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A win for IP rights and innovation

November 8, 2018

HivesWith our weather warming up, the flowers  blooming and Explore’s own Flow Hives (pictured this morning) ramping up honey production, there was great news today with the hive’s inventors winning their fight against a ‘copycat’ manufacturer.

The global reach that businesses now have with the Internet is both a blessing and a curse – especially for innovators like Flow Hive. It would have been next to impossible for them to have raised so much money so quickly, together with global market awareness they generated for their product, without the help of the crowdfunding platform they used.

At the same time, it’s been just as easy for scammers and copycats to take a short cut and make a quick buck on the back of Flow Hive’s hard work and experimentation over ten years – and this is despite the attempts Flow Hive has made to legally protect its intellectual property rights globally.

Part of the problem is that the so-called ‘tech disruptors’ like Google, Amazon, Facebook and eBay are facilitating these IP contraventions, while claiming to bear no responsibility for the actions of their users. The issue with this is that they are deriving direct benefit from the contravention – which seems to have little bearing on their complicity. I’m not sure why they aren’t forced by the regulators to take a more active role in policing and enforcing the IP rights of the legitimate holders. And this isn’t something new. It’s been at least 20 years since I first complained to Google about a competitor using one of our trademarks as a paid keyword search term.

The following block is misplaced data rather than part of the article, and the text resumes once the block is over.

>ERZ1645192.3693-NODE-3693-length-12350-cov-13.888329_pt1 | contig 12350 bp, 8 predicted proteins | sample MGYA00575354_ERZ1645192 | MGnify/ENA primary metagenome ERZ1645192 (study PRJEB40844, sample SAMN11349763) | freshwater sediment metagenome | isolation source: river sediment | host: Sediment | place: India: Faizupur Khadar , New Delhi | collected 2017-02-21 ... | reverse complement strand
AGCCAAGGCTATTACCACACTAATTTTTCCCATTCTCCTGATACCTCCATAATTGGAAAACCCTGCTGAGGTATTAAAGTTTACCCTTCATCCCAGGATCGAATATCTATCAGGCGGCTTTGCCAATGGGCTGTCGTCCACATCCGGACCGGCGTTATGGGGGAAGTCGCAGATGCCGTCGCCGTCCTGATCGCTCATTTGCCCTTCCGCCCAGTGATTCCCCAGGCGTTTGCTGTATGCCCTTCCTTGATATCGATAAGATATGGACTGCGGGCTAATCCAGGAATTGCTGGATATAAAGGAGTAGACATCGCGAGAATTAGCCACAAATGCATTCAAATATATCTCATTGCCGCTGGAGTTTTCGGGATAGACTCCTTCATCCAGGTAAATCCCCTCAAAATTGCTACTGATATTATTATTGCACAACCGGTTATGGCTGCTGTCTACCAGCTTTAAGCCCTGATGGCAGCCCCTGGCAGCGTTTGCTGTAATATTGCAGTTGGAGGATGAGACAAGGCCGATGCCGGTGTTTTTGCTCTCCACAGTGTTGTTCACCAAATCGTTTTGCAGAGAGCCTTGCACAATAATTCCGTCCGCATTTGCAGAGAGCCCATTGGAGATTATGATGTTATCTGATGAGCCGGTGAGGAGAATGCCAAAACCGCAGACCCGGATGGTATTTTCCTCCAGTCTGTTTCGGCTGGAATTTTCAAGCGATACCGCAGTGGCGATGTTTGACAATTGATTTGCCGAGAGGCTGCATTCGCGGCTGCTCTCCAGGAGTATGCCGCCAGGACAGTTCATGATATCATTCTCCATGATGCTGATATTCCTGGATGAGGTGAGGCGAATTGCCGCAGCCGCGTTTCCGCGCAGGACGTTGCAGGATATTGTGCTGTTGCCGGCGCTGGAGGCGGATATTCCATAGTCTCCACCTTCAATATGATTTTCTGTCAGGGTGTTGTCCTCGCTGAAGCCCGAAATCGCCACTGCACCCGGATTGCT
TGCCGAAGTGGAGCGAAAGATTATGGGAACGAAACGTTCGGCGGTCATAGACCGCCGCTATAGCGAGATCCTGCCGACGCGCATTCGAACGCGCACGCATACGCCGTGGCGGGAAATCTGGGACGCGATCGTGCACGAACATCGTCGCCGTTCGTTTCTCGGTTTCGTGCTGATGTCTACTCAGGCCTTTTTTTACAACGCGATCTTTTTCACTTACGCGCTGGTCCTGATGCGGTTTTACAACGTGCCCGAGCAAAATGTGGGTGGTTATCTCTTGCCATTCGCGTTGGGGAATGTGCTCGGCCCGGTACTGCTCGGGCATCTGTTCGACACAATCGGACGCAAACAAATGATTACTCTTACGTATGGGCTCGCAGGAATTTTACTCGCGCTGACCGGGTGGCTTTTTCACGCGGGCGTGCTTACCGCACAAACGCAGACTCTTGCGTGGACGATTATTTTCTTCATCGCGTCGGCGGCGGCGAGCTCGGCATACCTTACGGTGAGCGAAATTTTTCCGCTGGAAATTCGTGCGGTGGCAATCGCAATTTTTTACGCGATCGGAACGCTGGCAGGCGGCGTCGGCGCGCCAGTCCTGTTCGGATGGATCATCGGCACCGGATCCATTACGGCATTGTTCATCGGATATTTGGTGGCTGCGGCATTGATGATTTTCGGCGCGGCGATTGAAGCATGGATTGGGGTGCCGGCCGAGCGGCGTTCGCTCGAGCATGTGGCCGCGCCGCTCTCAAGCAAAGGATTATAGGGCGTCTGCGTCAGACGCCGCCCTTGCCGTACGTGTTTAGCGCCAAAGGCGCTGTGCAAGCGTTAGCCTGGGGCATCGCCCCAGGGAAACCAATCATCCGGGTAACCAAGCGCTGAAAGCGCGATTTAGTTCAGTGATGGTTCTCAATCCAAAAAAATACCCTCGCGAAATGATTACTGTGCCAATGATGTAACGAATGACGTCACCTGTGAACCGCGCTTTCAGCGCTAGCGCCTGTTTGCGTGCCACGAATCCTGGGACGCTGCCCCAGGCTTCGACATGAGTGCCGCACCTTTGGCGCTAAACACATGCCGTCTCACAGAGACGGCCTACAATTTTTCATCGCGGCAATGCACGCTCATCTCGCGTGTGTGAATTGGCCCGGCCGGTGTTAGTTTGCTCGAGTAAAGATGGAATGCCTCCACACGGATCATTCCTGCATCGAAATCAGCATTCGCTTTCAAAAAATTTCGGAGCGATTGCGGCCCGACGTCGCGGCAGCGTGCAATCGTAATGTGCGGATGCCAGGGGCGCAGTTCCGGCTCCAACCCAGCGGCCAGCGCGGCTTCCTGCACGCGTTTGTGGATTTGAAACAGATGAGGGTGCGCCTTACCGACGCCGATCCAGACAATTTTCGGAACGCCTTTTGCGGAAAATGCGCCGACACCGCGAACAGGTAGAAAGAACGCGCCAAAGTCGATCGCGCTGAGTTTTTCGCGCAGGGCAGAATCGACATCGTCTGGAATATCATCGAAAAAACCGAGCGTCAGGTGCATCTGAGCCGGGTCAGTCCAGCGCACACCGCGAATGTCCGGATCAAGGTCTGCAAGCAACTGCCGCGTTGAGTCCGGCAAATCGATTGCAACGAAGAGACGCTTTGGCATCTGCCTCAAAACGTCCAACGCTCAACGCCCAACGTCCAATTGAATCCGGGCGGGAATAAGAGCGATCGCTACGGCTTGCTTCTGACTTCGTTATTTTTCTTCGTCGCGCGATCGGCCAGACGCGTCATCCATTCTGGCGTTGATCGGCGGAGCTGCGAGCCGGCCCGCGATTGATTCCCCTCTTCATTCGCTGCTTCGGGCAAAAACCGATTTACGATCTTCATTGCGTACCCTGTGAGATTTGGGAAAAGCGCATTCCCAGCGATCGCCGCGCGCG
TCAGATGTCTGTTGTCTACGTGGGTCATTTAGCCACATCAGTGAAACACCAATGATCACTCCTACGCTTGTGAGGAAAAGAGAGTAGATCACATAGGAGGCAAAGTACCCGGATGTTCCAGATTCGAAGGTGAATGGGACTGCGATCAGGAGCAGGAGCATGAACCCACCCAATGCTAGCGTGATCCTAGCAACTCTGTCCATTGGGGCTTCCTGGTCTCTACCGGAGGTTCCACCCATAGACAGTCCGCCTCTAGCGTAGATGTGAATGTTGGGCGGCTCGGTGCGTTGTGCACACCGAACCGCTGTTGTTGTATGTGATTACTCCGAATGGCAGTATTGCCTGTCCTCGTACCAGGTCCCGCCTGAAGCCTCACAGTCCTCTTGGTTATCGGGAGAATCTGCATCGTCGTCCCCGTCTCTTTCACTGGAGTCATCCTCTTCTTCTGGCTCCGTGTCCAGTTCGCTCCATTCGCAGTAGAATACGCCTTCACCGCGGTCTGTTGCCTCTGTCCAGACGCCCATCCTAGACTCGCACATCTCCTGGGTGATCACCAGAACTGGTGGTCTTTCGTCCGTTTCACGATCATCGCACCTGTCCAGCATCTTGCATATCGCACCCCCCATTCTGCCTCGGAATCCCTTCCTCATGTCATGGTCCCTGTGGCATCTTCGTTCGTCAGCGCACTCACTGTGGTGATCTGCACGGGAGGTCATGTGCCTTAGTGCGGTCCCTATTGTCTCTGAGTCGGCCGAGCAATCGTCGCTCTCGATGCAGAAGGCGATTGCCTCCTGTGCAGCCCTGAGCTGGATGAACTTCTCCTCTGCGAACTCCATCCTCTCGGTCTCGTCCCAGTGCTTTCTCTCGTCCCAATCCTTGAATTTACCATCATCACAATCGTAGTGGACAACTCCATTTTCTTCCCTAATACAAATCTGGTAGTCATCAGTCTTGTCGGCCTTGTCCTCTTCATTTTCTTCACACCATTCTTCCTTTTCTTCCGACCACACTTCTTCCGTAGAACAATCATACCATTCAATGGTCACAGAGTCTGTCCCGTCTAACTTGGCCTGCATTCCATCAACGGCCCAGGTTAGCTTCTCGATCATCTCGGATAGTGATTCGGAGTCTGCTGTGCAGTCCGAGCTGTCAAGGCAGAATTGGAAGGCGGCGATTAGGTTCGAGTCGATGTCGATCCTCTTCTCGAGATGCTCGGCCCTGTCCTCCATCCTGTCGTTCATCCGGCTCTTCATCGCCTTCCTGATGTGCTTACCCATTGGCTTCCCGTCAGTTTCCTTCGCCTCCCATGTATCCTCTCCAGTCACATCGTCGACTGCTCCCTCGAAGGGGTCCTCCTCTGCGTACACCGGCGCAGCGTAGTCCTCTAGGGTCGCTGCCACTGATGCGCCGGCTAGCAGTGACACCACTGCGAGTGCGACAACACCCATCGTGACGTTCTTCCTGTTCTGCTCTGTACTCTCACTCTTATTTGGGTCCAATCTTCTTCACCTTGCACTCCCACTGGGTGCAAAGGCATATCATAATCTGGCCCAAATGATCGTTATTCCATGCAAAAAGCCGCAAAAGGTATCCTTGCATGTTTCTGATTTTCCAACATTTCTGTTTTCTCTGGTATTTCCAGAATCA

Surely, technology is now at the stage where we can have APIs into the various IP administrative systems globally, so that companies like Google and Amazon can connect to the data sources and automate a large part of this IP enforcement process?

Cedar Anderson from Flow Hive says they have had to spend a huge amount of money and time trying just to shut down copycats. “In some cases it makes it hard for people like us with a legitimate product. For example. Amazon and eBay even advertise counterfeit products on keywords, which really shouldn’t be allowed to happen. It’s bad enough that they are allowed to list counterfeits, let alone advertise them.” – Flow Hive pest free after parasite brand folds

Let’s keep up the good fight!

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